on supposedly self-destructive impulses. It is an attempt to affirm
excesses of pleasure and transgression as liberatory, as the means by
which an escape valve opens in the cultural code of restrictive
discipline. In this regard, Nechvatal clearly embraces the work of
Georges Bataille, for whom the principles of ecstasy were the basic tenets
of salvation. A spiritual conviction informs this position, such that
passion, sexuality, and art are all elements of the sacrament, sacred
rituals of sacrilege, pledged to transgression as a holy rite for
achieving subversive grace.

In artistic terms Nechvatal is intent upon restoring to images their
ornamental and decorative power, on returning to visuality its capacity
to fascinate outside of the limits of mere commercial persuasion or banal
manipulation. Rather than make use of the critical means by which
postmodernists wrenched appropriated images from their cultural site with
the least amount of transformation, Nechvatal insists that the tensions
between image as cultural value and image as visual pleasure be
exploited. The relentlessness of reference which disciplines visual play
by locking images into systems of meaning is the code which Nechvatal
identifies as the limit which must be transgressed. And yet the modernist
non-representational form of supposedly pure visuality, with its denial
of cultural inflection, also comes under attack in Nechvatal's work. In
place of either of these positions -- that of referential or transcendent
meaning -- he puts forth an aesthetics whose ethic is grounded in
decorative excess, in an ornate embroidered tapestry of images whose
referential value flickers through the complex texture, degenerated and
alive, redolent and resonant, but unable to be fixed with definite
certainty into any stable system. This use of the decorative in all its
excessiveness functions as a means of destabilizing the networks of
meaning supposedly held in place by and governing the terms of the social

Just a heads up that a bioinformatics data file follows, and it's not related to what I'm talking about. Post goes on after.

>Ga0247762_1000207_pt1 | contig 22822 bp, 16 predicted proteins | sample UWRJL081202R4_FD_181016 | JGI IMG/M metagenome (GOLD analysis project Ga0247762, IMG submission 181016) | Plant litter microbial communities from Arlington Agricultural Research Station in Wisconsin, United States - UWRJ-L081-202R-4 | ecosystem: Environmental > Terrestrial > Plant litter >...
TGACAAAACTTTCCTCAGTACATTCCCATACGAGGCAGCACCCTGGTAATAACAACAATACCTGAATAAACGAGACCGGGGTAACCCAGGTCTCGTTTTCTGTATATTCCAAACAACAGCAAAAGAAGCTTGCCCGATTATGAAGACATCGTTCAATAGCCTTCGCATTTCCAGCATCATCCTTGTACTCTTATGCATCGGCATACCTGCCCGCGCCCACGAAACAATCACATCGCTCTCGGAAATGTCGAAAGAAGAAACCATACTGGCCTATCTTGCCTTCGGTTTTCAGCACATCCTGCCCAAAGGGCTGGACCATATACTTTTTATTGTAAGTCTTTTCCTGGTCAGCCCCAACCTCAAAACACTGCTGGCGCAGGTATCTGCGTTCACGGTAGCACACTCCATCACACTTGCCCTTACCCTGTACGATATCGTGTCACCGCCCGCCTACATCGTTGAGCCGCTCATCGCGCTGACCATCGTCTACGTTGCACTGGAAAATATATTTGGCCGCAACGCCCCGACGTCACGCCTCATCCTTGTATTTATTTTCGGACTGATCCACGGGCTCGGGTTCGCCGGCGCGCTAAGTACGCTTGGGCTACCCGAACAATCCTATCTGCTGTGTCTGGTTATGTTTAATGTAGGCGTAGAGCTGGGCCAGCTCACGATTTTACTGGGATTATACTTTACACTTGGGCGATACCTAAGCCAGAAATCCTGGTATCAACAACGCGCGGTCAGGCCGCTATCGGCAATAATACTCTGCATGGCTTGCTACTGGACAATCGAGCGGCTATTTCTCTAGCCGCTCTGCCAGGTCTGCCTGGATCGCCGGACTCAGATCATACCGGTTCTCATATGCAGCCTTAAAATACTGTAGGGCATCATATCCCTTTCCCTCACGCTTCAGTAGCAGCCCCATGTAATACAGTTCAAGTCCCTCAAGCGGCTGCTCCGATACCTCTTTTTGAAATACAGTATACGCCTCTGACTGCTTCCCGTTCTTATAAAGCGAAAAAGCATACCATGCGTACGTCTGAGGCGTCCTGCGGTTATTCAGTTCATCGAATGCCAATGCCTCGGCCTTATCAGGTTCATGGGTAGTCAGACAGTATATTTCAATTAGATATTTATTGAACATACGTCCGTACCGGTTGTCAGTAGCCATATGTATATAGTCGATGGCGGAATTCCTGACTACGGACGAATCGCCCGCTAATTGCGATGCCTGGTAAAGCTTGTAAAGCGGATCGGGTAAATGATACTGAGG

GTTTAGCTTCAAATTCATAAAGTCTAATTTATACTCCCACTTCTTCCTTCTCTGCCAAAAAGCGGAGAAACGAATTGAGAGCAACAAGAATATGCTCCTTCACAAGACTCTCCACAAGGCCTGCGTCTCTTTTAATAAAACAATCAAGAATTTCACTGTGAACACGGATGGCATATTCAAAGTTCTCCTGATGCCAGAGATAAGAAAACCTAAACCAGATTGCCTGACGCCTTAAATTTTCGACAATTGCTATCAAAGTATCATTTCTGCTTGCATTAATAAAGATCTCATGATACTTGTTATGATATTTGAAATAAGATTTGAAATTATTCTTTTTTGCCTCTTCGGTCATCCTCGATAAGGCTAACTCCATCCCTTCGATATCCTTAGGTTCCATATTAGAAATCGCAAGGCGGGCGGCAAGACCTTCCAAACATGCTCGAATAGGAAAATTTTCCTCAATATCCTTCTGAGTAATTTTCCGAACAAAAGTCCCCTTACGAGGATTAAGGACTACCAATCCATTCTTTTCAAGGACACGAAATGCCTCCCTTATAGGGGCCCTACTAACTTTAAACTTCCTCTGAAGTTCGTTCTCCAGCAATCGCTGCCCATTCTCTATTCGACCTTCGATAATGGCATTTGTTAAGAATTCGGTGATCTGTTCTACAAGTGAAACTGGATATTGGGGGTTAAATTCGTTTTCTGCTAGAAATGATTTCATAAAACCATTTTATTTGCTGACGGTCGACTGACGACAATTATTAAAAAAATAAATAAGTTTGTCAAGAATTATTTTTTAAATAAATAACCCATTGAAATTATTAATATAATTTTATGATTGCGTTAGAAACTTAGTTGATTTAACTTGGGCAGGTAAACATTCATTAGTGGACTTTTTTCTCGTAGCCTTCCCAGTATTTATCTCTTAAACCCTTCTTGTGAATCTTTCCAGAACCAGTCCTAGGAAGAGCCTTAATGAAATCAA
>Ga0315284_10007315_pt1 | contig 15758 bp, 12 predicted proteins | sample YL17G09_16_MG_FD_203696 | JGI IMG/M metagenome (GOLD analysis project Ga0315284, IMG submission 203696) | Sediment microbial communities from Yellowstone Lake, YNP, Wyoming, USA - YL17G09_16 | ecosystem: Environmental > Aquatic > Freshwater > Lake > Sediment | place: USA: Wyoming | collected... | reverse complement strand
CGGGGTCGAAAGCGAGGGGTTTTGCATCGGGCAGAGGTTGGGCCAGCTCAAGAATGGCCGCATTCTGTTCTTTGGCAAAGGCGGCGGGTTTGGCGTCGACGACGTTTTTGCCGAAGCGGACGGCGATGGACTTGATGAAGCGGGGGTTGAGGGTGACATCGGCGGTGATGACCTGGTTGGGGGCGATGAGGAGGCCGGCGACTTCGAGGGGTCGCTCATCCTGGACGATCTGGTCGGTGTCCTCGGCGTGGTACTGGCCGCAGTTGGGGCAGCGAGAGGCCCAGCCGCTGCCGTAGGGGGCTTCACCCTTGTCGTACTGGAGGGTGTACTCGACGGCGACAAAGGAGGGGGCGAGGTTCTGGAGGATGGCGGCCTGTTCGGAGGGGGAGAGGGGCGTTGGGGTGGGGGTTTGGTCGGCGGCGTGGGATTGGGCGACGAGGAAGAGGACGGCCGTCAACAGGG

through the symbolic systems of language and visual representation.
Critical pleasure, as Nechvatal defines it, is this act of
destabilization through visual seduction and engagement. Through this act
the rule-bound and instrumental functions of symbolic systems are
subverted, challenged, and undermined. The very terms on which their
operative functionality is insured can't be maintained against the
eroding forces of a pleasure which does not rely on certainty or fixity,
but on mutation, transformation, and change -- on that continual play of
a charge transferred across a differential.

To achieve this condition, Nechvatal translates image into information,
treats it as input and output, as data. The sources and final form of his
works are visual: image files, scanned and reassembled
materials which move into the condition of stored data in order to be
manipulated and then ultimately output through a robotic painting
machine. But between these two relatively stable endpoints the image is
suspended, subject to processing as information. Nechvatal's process is
thus infused with technological activity, a virtual domain of cybernetic
process. Because the image can exist in its suspended condition as
information, as a file of data, it can be acted upon through electronic
means. By writing a program, Nechvatal introduces viruses into his files,
bits of active program which act upon the file in a limited but
transformative mutation. The body of the image is literally eroded in the
process, but behind the screen, unseen, in the inner workings of its
stored condition as a file. When the virus has run its course through the
file the body of the image offers its wrecked corpus for our inspection.
The resulting beauty is not meant as a denial of the reality of damage,